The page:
The upstanding protrusion may slope upwardly from the plane of the top surface of the tray in a direction away from the associated cavity.

It will be readily appreciated that the removable portions and barrier patches may have any suitable size, shape and general configuration and are defined by the pre-formed lines of separation formed in the cover film and barrier film, respectively.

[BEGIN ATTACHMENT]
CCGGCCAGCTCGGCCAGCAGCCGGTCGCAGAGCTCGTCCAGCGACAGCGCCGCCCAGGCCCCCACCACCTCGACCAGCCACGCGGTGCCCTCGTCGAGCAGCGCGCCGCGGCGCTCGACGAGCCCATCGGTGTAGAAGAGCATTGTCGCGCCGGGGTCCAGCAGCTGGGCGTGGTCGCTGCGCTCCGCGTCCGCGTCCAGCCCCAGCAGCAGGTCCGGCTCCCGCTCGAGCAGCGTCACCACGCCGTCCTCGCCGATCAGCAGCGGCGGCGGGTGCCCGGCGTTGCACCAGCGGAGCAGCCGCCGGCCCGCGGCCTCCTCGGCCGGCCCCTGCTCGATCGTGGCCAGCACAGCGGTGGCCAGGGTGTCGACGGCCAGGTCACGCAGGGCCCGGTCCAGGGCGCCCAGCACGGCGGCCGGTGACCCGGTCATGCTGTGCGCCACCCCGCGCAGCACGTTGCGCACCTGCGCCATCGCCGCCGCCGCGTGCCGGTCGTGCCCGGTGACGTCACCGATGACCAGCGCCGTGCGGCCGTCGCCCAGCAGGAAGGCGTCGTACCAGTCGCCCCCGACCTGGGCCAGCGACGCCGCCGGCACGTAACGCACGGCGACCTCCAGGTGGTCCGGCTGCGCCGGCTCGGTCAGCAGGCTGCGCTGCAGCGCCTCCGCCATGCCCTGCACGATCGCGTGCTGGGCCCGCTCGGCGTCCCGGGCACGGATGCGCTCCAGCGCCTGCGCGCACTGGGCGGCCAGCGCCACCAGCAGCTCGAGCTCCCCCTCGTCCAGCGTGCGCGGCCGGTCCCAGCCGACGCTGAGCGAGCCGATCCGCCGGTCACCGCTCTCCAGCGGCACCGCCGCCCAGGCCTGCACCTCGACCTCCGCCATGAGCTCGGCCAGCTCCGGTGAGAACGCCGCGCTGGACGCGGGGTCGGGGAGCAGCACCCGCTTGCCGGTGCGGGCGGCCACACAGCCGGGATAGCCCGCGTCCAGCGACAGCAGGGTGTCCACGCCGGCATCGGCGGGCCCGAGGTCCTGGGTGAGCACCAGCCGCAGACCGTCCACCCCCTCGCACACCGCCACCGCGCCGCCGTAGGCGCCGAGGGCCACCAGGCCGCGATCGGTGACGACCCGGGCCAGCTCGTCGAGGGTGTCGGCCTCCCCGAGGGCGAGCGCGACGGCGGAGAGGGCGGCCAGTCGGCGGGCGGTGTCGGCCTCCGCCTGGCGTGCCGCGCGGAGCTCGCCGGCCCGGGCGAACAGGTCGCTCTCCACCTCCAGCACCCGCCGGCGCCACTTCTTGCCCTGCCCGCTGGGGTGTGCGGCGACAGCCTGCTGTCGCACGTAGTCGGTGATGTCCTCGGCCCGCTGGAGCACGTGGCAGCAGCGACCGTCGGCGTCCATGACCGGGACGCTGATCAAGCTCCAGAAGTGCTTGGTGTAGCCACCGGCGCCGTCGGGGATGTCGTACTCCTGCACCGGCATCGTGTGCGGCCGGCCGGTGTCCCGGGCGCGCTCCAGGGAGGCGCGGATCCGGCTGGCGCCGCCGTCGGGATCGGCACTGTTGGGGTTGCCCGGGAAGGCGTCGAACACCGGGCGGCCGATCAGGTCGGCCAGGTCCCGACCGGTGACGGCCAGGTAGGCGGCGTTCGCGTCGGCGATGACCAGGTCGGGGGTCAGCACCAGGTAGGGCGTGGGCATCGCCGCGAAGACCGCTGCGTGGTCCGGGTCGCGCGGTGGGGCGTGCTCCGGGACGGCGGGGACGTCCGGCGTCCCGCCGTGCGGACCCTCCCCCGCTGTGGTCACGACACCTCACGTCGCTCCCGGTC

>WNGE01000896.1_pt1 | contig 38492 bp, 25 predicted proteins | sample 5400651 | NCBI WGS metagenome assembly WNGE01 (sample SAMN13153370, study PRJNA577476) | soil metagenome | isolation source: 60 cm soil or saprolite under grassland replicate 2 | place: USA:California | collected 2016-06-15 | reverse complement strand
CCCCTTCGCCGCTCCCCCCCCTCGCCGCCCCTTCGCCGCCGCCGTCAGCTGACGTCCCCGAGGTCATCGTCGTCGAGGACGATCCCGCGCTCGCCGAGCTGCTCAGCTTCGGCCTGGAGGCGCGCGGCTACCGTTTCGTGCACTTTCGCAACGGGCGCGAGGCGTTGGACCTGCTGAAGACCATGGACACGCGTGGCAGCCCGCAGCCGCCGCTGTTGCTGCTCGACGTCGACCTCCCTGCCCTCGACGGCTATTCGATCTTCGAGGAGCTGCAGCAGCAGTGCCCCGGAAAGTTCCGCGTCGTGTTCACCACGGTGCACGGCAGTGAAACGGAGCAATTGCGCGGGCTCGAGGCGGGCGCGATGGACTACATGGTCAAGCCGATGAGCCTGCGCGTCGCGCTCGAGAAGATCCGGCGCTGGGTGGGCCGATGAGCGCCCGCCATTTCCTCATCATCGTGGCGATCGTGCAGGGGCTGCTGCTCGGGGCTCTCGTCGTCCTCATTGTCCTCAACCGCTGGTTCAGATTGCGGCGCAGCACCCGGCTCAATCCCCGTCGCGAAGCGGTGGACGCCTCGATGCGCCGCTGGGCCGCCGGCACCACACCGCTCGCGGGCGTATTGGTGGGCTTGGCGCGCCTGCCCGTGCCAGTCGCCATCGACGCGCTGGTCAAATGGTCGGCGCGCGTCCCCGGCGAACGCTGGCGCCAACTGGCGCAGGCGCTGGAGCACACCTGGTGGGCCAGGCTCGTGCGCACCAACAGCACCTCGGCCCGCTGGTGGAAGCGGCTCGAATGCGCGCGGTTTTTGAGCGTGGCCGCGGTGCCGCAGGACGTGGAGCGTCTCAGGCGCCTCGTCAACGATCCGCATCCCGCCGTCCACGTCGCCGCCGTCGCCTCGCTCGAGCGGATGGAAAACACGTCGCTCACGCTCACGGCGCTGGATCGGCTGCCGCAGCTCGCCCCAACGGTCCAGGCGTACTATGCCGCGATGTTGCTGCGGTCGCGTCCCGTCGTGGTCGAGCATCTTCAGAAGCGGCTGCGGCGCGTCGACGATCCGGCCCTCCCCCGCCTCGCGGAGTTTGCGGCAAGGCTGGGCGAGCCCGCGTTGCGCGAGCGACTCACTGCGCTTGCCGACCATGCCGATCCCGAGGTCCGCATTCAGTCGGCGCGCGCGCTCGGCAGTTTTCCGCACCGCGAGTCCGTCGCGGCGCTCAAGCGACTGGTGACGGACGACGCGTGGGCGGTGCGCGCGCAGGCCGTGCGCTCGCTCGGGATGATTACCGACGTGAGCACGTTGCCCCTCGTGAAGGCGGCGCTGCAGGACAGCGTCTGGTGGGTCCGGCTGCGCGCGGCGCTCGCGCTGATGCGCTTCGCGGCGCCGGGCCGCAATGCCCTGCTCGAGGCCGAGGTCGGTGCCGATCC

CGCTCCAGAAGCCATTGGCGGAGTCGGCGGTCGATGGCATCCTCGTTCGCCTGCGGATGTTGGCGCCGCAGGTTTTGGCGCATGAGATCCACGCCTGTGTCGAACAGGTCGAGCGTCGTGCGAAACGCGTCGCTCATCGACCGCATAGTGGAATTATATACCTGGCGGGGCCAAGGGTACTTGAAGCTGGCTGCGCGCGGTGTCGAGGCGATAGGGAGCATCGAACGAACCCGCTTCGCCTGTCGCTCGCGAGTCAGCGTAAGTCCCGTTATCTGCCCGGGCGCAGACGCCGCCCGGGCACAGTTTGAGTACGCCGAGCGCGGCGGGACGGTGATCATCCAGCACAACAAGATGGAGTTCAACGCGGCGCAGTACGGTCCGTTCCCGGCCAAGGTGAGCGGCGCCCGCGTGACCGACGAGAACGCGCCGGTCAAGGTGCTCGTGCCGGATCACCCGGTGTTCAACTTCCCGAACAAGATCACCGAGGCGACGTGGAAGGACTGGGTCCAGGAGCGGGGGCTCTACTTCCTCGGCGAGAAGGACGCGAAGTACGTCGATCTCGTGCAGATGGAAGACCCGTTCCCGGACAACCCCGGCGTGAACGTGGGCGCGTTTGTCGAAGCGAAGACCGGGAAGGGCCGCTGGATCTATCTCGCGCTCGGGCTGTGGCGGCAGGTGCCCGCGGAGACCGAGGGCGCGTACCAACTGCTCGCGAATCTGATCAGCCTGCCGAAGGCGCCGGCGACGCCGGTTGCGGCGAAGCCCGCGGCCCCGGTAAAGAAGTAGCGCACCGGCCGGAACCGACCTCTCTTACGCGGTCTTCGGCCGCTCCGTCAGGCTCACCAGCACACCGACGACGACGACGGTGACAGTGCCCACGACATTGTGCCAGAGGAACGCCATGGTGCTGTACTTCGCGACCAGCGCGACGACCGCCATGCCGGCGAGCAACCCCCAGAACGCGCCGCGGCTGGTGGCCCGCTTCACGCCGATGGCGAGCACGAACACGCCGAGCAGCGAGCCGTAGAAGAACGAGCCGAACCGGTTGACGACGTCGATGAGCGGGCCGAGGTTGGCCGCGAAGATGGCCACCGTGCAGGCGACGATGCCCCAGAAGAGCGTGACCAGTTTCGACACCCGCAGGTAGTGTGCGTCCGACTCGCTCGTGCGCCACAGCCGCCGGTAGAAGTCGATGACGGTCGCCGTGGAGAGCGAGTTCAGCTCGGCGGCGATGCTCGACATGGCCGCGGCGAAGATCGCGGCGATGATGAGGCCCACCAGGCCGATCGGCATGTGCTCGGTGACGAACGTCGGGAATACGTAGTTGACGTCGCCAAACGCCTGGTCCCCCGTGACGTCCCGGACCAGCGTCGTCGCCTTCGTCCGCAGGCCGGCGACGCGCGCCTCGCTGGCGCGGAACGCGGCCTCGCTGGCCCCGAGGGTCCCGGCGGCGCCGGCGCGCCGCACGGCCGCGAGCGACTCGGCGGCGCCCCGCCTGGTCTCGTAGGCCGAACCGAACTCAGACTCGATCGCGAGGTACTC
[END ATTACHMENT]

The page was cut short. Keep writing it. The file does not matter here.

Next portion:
The barrier film can have a further pre-defined cut line or tear line close to one edge thereof to define a removable strip which when removed exposes a location anchorage area of the peelable adhesive on the underside of the cover film, for adhering an edge portion of the cover film to an edge portion of the tray before peeling away the majority of the barrier film and adhering the cover film over the cavities. To assist in the process of adhering the cover film to the top surface of the tray, the tray can have upstanding cover film location means. The cover film can have cooperating means for accurate location of the cover sheet over the tray with the one or more cavities and associated removable portions in register before adhering the cover film to the tray. Where the barrier film is to be secured to the top surface of the tray, the tray can have upstanding seal location means. The seal can have cooperating means for accurate location of the seal over the tray with the one or more cavities and associated removable portions in register before adhering the barrier film to the tray.